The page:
[An unemployed ex-Confederate officer and antebellum West Point graduate seeks employment with a Virginia railroad company.]
Huntley, November 20, 1865
Seeing by the papers that O. F. Slaughter [Daniel F. Slaughter], Esq., of Culpeper had been chosen one of the Directors of the Orange & Alexandria R. R. [Railroad] & thinking that possibly you may know him, I write to ascertain it, & if so would be very much obliged to you if you would find from him whether there is any prospect of my getting a position as supervisor on the Road. Should he wish for any recommendations, I would state that I graduated 6th in the class of 1861 at the U. S. Military Academy as __?__ __?__ & was recommended for the Engineer Corps of the Army, would also refer him to Mr. Anthony McClean [McLean] treasurer for the R. R. Company, & Mr. Cagenove [William G. Cazenove] one of the Directors who both know me.
I am now entirely without any Employment, being like many who were educated for the Amy deprived of my profession in Consequence of the unexpected termination of the War & loss of our glorious Cause. My whole heart was in our struggle & the reflection that the blessed [cause?] for which we fought is lost and almost heartbreaking to me, I can never become reconciled to it—it seems harder to bear as time passes on. God had a purpose in scourging us which I cannot now see, but it will doubtless be revealed in the future. How are Cousin Anna Sophie, Mary & Sophy? I should like to see them very much, give my best love to them. Will Hoxton is teaching in Halifax, with the view of beginning a preparation for the University. [University of Virginia?] Winslow is living with Sally & Alfred [Bishop A. M. Randolph, husband of Hoxton’s sister Sally?] is teaching him. Mary’s home is there also although she is now here (Dr. King’s place) [Dr. Benjamin King of Maryland?].
Quite a number of the old Alexandria people have [returned?] & this place seems a little like its’ old self, though it is painful to see the blue uniforms constantly on the Streets. Hoping to hear from you shortly I remain
[To] Revd. Philip Slaughter
[Editor: Llewellyn G. Hoxton (1838-1891) was born in Alexandria, Virginia. After the deaths of their parents, he and his siblings became the wards of a Dr. Benjamin King of Maryland. A United States Military Academy at West Point cadet, July 1856- May 1861, Hoxton graduated sixth in the Class of 1861 and was commissioned a second lieutenant of ordnance but resigned to join the Confederate Army. Hoxton served on the staff of General William J. Hardee (1815-1873), as chief of artillery with the rank of captain and later major, eventually reaching the rank of lieutenant colonel and commanding Hoxton’s Artillery Battalion, Hardee’s Corps, Army of Tennessee. He was surrendered with General Joseph E. Johnston’s forces in North Carolina in April 1865. Later that year he taught mathematics at a private school in Catonsville, Maryland, until February 1867; he was unemployed until September when he began a three-year teaching career at a private school in Govanstown, Maryland. In1868 he married Fannie Robinson, of Jefferson County, West Virginia; in 1870 he began teaching mathematics at Alexandria’s Episcopal High School, becoming Associate Principal in 1886. Hoxton died, February 12, 1891, near Alexandria, aged fifty-three, and was buried at Ivy Hill Cemetery. Hoxton’s son Llewellyn Griffith Hoxton (1878-1966), taught at and later headed the University of Virginia’s department of physics, 1906-1949.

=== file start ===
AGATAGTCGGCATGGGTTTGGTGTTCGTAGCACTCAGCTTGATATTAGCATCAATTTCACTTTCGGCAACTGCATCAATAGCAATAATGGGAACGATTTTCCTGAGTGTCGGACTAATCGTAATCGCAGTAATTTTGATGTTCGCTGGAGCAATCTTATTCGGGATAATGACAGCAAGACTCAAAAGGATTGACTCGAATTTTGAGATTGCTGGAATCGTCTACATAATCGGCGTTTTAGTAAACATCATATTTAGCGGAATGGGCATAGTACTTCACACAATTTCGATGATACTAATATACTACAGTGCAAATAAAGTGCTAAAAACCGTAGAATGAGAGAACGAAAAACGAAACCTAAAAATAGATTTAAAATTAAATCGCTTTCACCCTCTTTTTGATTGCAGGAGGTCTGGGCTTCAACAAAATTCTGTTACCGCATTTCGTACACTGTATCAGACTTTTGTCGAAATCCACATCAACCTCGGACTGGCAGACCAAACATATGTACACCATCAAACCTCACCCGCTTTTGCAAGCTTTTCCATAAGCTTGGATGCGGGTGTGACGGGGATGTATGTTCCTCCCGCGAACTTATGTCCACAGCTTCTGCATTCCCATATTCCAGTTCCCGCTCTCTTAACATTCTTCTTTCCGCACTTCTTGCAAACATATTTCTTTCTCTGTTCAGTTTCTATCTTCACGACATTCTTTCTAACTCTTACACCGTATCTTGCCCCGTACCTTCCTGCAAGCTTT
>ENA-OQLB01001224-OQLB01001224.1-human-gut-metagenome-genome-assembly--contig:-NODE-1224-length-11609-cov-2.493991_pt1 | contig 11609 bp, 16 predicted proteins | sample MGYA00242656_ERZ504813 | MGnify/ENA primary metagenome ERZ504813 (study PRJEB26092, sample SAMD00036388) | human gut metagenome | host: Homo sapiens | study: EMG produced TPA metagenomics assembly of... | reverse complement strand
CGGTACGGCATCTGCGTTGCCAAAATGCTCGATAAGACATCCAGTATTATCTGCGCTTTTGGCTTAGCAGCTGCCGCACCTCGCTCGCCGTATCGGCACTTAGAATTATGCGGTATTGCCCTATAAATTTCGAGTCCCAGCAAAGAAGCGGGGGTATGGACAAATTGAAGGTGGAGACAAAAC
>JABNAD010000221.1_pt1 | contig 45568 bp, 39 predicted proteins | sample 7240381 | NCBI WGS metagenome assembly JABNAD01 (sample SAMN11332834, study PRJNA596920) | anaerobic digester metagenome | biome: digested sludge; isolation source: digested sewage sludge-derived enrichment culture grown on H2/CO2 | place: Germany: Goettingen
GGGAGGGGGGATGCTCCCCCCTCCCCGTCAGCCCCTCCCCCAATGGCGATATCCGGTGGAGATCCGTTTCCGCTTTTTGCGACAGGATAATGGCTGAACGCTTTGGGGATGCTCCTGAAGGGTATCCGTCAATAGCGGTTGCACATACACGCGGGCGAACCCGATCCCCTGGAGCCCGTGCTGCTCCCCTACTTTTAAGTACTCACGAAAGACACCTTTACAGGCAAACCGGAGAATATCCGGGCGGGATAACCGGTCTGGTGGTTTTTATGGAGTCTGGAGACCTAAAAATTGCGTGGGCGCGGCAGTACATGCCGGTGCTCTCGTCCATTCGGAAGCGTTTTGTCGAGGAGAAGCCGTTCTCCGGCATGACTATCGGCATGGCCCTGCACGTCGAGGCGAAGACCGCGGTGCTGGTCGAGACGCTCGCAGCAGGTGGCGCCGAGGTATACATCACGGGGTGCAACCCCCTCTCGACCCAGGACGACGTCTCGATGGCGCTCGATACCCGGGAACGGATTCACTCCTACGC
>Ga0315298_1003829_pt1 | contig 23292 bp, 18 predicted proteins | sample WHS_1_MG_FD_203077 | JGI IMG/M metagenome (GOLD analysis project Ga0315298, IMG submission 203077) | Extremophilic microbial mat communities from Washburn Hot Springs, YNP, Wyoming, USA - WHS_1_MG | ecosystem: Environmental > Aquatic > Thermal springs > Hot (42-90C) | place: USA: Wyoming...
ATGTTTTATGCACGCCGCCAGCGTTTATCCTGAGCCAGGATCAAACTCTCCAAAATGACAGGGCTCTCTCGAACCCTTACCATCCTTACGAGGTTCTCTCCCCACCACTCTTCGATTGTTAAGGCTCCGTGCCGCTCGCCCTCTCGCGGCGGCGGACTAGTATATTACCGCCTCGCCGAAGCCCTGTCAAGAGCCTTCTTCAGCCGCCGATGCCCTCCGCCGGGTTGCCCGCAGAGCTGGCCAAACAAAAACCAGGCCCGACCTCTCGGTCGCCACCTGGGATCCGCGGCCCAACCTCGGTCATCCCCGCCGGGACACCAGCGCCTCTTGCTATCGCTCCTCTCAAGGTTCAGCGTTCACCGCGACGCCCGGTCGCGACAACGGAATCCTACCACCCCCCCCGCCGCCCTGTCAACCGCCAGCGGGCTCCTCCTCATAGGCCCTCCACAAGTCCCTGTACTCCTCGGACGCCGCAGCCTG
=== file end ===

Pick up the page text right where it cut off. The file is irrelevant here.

The Orange and Alexandria Railroad was established in 1848 and consolidated with other railroads beginning in 1873.
Philip Slaughter (1808-1890), a famed Virginia clergyman who published several works on Virginia history, religion, and genealogy. Daniel French Slaughter (?-1881), Virginia agriculturalist and slaveholder. [One online source identifies the parents of Virginia Military Institute Class of 1848 graduate and future Confederate army officer James Edwin Slaughter (1827-1900) Culpeper County, Virginia, as Daniel French Slaughter and Letitia Madison.]